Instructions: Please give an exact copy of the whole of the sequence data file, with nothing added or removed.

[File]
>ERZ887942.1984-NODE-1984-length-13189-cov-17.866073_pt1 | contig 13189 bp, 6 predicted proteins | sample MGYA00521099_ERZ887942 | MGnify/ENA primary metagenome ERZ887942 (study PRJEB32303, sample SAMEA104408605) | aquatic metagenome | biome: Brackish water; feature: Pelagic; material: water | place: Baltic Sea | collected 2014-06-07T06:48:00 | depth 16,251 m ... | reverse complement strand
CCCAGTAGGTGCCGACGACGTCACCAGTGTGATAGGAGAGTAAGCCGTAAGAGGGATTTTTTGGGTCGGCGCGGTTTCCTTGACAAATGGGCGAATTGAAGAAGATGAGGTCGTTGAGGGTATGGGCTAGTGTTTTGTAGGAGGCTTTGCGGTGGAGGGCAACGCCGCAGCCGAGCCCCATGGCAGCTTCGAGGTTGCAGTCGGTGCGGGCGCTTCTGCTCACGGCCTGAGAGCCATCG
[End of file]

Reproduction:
>ERZ887942.1984-NODE-1984-length-13189-cov-17.866073_pt1 | contig 13189 bp, 6 predicted proteins | sample MGYA00521099_ERZ887942 | MGnify/ENA primary metagenome ERZ887942 (study PRJEB32303, sample SAMEA104408605) | aquatic metagenome | biome: Brackish water; feature: Pelagic; material: water | place: Baltic Sea | collected 2014-06-07T06:48:00 | depth 16,251 m ... | reverse complement strand
CCCAGTAGGTGCCGACGACGTCACCAGTGTGATAGGAGAGTAAGCCGTAAGAGGGATTTTTTGGGTCGGCGCGGTTTCCTTGACAAATGGGCGAATTGAAGAAGATGAGGTCGTTGAGGGTATGGGCTAGTGTTTTGTAGGAGGCTTTGCGGTGGAGGGCAACGCCGCAGCCGAGCCCCATGGCAGCTTCGAGGTTGCAGTCGGTGCGGGCGCTTCTGCTCACGGCCTGAGAGCCATCG